“About three miles away, we spotted walrus,” Kashatok says. “My Dad had mentioned that there are usually bearded seals not far from packs of walrus. So we went into the ice.”
The oldest of seven children, Kashatok loves to hunt, fish and gather food off the land and sea, following the age-old subsistence traditions that still thrive in Kipnuk, a Yup’ik village of about 700 located on the coast about 500 miles west of Anchorage.
“What we gather isn't for sport,” he says. “It’s for the food we eat (and) does not go to waste. We consume all the edible parts, and make use of the non-edibles, as our ancestors did so before us.”
Walrus are one of the most important sources in a community where fuel and supplies can cost four times more than they do in a city.
“Our ancestors have hunted them for food, and the knowledge has been passed down from generation to generation,” he says. “Practically the whole thing is taken home, and the meat is shared with other hunters . . . . . The meat can be dried and consumed as something similar to beef jerky, but it’s much richer than beef jerky. The ivory that is taken is crafted into plethora of things, such as rings, ear rings, harpoon tips, knife handles, ulu handles and so much more. We only take what is needed each time we are out there.”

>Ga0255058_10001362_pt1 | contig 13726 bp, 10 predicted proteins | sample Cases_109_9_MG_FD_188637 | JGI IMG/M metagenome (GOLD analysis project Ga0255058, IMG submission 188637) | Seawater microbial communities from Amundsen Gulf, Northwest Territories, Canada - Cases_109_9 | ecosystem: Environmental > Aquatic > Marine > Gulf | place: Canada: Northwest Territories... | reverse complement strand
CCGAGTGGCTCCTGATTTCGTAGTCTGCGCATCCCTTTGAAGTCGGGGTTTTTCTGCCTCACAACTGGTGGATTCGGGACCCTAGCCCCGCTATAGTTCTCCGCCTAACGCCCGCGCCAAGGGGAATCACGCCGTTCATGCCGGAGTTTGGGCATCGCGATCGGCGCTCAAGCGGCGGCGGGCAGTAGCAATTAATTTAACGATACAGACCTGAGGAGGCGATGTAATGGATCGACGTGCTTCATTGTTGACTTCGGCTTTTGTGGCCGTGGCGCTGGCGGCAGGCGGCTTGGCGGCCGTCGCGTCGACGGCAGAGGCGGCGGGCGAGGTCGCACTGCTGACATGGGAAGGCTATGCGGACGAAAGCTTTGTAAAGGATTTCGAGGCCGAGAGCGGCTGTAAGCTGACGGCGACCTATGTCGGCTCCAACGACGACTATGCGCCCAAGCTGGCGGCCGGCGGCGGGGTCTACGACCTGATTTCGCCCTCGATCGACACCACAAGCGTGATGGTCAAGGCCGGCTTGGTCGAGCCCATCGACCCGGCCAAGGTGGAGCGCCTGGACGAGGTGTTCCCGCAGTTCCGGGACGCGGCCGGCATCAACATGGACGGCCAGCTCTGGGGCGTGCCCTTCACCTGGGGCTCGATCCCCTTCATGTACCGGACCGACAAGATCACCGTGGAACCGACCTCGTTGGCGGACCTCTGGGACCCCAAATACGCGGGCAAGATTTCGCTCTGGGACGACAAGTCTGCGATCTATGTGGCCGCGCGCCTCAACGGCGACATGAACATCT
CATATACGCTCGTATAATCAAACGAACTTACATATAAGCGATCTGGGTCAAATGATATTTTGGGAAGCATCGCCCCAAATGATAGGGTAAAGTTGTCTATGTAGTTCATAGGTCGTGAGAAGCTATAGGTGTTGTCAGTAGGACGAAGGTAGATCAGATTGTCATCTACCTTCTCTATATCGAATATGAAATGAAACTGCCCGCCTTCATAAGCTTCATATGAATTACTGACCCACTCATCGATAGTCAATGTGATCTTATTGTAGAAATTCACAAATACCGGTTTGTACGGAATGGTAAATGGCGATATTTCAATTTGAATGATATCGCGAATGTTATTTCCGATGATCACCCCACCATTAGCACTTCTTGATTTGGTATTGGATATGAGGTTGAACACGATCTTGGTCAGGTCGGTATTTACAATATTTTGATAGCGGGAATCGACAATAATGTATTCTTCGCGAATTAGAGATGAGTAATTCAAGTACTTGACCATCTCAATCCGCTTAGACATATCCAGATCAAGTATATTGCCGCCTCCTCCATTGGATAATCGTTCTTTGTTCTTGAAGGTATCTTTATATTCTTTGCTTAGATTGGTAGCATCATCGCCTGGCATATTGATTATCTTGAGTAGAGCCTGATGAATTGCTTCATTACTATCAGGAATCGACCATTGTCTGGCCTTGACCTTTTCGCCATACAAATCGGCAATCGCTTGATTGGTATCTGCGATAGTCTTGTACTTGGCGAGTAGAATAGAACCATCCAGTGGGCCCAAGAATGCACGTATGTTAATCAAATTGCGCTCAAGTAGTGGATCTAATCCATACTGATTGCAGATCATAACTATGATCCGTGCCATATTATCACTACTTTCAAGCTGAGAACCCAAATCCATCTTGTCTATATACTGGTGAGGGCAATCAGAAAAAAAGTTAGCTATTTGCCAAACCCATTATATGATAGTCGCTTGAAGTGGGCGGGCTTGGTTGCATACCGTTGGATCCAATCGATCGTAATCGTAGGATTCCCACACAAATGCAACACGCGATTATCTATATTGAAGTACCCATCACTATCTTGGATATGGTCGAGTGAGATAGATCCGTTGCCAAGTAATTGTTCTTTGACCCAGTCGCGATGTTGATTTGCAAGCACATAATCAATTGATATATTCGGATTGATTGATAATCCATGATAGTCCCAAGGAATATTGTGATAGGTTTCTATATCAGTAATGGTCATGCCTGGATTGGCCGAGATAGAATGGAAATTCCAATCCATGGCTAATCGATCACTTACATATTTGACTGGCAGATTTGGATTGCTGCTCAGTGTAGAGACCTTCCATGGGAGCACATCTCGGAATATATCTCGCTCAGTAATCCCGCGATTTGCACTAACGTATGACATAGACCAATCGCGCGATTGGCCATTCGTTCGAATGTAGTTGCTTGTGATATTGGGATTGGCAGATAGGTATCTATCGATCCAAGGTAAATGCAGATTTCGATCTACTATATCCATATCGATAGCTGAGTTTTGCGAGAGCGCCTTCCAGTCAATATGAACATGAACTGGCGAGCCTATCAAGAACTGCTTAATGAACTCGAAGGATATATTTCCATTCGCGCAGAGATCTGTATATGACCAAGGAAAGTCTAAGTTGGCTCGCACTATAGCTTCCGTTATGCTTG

But they can be dangerous—capable of flipping a small boat into frigid seas. A giant bull walrus with three-feet tusks once charged their skiff, swimming hundreds of feet in a matter of seconds. As it kept surfacing closer and closer, Kashatok’s father calmly asked him to hand over the .222-caliber bolt-action rifle.
The animal burst from the sea just off the gunwale, bellowing and grunting.
“It had bloodshot eyes and looked at us as if it wanted to attack,” Kashatok says. “My Dad shot and hit it between its eyes and the walrus went down below not to be seen again. My Dad had said walrus do this from time to time, when they are angry about something.”
His father told him there was lesson to be learned: “When I’m out and about, as we were that day, I have to pay attention to my surroundings and assess each situation that I am in. And always stay calm regardless of the situation. Even if the situation may seem dire, there is always a way out. He further mentioned that panicking out there could mean death.”
During the hunt of April, 2008, Kashatok and his father experienced abundant ice—stretching as far as they could see—unlike recent years when it has been all-but gone by mid-to-late month. Thick ice, like an angry walrus, can also be dangerous. But with calm winds, it was safe to traverse. They spent time scanning and watching, their boat perched on a flat ice pan, then shoved off and motored deeper, scouting for seals.
“We saw this pack of walrus, slumbering away, presumably full from clams, as that is their main food source during the spring. My Dad had said, “Let’s go check out those walrus so you can take an up-close picture of them.”
They carefully approached, moving three to four miles per hour, and Kashatok raised his camera with the zoom lens to capture the shot.
“While we were slowly going up to the pack, some of the walrus started getting up and getting skittish. They kept moving about—waking each other up, bumping against each other. They were all pretty much quiet, but just kept moving about on the ice.”